I wanted to post this partly as a cautionary tale but also in the hope that people might have suggestions for short term remedies, so any comments are appreciated. I'm still confident that the beds will work well in summer but I don't hold out much hope for my winter crops doing well this year.
Drewberg
Lawn trimmer
 
Posts: 5
Joined: Fri Jul 01, 2016 10:55 am
Location: Melbourne

Re: Anaerobic wicking beds - a cautionary tale

Postby karyn » Mon Aug 01, 2016 10:14 pm

I made 6 wicking beds last year, in the more traditional style, and I put the sdrains in too low, so they dried out too fast. So I blocked them with silicon, and started to make higher ones but got distracted. I agree, sodden wicking beds are putrid, stinky, vile things!!
User avatar
karyn
Gardening Sage
 
Posts: 1828
Joined: Tue May 08, 2007 12:48 pm
Location: Adelaide Hills

Re: Anaerobic wicking beds - a cautionary tale

Postby Drewberg » Tue Aug 02, 2016 11:16 am

I made 6 wicking beds last year, in the more traditional style, and I put the sdrains in too low, so they dried out too fast. So I blocked them with silicon, and started to make higher ones but got distracted. I agree, sodden wicking beds are putrid, stinky, vile things!!


So they never got their new drainage holes? Yuck, they must be a putrid mess! Do you have a plan for rehabilitating the yucky soil? Will you need to replace it altogether?

An update on my progress: Witnessing the poor growth and yellowing leaves of seedlings in the newest bed (the one that hasn't gone anaerobic), I came to the conclusion that the soil mix was nutrient deficient. Seems to have lots of composted wood bits, lots of sand, but not much if any nitrogen rich organic material. A couple of weeks ago I gave a top dressing with blood and bone, a feed of seasol and dug in some manure where I could. Suddenly things have started looking healthier and are putting on some growth!

We've had lots more rain in Melbourne so on the weekend I again siphoned water out of the two anaerobic beds. It wasn't as stinky as before but still a bit yuck. I'm tempted to leave the drainage holes where they are (as I'm sure it will be fine over summer) and just try to keep the water levels from getting to0 high in future winters (normally wouldn't be hard but this winter has been very wet).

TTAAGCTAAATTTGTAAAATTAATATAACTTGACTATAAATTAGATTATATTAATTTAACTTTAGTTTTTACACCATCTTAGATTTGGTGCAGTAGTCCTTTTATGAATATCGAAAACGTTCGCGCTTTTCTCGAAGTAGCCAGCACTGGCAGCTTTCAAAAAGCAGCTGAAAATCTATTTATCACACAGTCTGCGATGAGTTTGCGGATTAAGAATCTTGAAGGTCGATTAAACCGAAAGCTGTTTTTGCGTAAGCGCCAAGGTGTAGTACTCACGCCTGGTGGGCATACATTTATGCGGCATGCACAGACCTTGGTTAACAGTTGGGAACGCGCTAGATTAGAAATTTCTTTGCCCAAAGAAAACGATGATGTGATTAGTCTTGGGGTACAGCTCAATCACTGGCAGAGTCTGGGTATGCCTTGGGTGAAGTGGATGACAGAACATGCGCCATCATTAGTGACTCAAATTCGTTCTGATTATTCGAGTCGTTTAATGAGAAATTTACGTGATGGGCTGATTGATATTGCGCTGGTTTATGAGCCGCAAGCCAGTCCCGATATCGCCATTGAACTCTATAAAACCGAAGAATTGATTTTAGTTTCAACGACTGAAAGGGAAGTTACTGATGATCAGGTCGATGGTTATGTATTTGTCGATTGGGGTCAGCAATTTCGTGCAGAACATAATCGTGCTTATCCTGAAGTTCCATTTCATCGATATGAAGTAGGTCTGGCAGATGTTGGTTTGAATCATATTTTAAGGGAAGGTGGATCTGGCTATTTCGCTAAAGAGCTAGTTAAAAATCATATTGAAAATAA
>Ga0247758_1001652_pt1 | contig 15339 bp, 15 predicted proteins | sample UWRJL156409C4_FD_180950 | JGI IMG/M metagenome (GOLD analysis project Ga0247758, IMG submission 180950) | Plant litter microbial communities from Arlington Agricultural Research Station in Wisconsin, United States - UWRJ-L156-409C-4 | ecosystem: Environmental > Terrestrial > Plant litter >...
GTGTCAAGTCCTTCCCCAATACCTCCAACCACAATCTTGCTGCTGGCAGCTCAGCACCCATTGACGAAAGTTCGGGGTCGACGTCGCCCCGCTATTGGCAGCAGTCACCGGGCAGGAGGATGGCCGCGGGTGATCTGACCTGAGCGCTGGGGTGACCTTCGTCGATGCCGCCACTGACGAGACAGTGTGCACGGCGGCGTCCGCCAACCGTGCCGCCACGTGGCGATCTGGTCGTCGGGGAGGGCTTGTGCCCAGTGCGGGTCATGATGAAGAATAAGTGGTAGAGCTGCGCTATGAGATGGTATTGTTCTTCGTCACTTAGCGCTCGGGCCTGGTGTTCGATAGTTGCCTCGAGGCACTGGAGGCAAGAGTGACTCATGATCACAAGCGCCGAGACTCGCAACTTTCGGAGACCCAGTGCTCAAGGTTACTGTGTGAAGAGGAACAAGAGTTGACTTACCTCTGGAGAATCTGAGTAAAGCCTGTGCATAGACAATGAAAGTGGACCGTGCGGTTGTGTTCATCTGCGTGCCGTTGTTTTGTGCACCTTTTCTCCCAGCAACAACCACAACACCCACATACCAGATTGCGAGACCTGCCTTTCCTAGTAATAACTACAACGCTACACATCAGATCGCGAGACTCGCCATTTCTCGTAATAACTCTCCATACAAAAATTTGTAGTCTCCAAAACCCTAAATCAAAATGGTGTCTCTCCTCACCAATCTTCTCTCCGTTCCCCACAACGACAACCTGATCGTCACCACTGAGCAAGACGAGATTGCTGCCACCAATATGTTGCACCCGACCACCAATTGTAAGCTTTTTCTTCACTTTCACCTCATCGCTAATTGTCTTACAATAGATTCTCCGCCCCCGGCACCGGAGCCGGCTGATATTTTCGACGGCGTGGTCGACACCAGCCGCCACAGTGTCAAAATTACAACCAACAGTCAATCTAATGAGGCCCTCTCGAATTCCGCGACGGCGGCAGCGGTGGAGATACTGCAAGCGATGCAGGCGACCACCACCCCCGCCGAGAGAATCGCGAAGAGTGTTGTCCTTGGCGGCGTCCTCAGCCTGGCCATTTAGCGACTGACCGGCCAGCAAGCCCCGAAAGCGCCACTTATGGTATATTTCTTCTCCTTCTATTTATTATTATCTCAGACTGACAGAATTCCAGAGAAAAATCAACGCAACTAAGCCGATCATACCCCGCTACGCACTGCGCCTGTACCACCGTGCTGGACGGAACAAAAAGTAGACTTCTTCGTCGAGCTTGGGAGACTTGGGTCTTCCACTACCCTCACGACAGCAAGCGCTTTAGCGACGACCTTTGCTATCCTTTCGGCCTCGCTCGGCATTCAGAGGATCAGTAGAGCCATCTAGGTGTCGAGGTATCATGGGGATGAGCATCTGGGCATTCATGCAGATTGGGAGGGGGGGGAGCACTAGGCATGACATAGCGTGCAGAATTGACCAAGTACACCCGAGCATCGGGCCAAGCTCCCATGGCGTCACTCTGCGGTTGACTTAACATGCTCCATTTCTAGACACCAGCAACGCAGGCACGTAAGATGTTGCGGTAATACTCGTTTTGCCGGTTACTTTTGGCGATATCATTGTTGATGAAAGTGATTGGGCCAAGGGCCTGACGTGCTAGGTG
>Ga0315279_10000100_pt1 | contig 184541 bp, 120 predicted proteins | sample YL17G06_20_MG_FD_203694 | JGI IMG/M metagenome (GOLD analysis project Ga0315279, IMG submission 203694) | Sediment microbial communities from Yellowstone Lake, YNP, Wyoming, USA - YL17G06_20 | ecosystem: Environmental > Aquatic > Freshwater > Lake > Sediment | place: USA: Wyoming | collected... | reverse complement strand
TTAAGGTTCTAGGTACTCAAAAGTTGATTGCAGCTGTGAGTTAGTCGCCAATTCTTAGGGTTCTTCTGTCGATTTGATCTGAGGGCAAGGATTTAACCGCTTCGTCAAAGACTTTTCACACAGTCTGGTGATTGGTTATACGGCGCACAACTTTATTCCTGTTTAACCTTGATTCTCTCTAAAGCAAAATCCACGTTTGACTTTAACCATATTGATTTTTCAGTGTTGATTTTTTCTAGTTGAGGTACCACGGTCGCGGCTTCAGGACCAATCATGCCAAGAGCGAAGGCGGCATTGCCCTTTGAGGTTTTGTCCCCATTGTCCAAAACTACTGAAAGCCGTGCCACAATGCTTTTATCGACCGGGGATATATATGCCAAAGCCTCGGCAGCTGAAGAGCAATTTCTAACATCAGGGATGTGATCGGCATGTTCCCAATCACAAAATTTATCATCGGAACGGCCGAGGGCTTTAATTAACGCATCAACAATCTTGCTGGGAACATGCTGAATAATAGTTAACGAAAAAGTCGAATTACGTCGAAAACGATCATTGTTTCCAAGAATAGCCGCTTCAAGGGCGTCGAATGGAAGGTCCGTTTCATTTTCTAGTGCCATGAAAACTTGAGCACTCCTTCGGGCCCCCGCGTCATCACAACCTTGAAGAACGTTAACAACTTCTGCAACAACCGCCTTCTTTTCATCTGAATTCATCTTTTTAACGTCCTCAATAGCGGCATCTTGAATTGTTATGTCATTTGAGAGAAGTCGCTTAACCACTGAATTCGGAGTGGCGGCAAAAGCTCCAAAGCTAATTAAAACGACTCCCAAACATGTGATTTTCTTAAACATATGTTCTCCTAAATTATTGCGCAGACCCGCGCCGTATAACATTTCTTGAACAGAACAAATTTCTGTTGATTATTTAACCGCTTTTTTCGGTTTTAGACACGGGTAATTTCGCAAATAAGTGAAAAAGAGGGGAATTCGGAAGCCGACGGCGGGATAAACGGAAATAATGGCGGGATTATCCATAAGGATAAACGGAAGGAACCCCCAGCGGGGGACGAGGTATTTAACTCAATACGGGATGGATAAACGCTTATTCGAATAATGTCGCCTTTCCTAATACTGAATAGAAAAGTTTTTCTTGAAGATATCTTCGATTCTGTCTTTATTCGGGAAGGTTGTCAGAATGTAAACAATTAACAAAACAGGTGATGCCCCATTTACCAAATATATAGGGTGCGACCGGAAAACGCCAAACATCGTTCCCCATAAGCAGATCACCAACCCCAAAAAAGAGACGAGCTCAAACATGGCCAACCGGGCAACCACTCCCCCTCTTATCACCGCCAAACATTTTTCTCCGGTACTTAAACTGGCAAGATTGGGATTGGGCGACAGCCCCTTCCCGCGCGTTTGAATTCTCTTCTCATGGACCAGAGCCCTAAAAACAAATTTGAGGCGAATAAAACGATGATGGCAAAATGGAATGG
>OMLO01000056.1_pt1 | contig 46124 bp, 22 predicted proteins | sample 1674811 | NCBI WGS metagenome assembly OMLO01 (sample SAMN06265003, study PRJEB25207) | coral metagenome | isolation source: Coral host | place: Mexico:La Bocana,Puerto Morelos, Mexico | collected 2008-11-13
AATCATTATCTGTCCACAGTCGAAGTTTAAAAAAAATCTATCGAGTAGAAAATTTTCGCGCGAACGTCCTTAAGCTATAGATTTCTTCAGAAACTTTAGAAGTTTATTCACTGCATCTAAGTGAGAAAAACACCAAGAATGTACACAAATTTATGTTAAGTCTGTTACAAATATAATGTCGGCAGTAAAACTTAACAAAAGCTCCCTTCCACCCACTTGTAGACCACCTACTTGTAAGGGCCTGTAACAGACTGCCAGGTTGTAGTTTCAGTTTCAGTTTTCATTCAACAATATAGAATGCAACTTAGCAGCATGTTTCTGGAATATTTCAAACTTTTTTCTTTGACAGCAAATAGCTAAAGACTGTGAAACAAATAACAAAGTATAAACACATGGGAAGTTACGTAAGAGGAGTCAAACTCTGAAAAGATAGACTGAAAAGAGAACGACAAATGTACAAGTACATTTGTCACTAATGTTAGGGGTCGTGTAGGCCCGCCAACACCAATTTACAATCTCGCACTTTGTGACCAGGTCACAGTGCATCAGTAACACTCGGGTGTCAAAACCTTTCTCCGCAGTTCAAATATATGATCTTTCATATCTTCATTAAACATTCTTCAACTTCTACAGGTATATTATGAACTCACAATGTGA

Drewberg
Lawn trimmer
 
Posts: 5
Joined: Fri Jul 01, 2016 10:55 am
Location: Melbourne

Re: Anaerobic wicking beds - a cautionary tale

Postby markgrogan » Mon May 01, 2017 11:34 am

When wicker beds are the topic of discussion, the main concern should be the method of storing them. Without a proper drainage system that includes the size of it, the level, and ventilation, the whole setup could become a complete waste of time which produces a mess. Thanks for sharing your progress updates so we can take some references for a better setup.
Mark Grogan @ http://supercheapselfstorage.com.au/facilities/storage-wollongong/
User avatar
markgrogan
Pruner
 
Posts: 19
Joined: Wed Dec 17, 2014 4:15 pm
Location: Wollongong

Re: Anaerobic wicking beds - a cautionary tale

Postby karyn » Mon May 08, 2017 8:45 am

My very delayed reply!
I siliconed up the old drainage holes, and used lengths of hose to sit on top of the geo fabric and then poke through the plastic lower down, therefore using a gravity drain. So far, so good. I've just top dressed them with some compost, and we'll see how well they drain this Winter. They've been excellent all Summer, but you absolutely have to get the drain in the right place! The putrid stinky water is really good for the garden!
User avatar
karyn
Gardening Sage
 
Posts: 1828
Joined: Tue May 08, 2007 12:48 pm
Location: Adelaide Hills


Return to Sustainable Gardening

Who is online

Users browsing this forum: No registered users and 2 guests

cron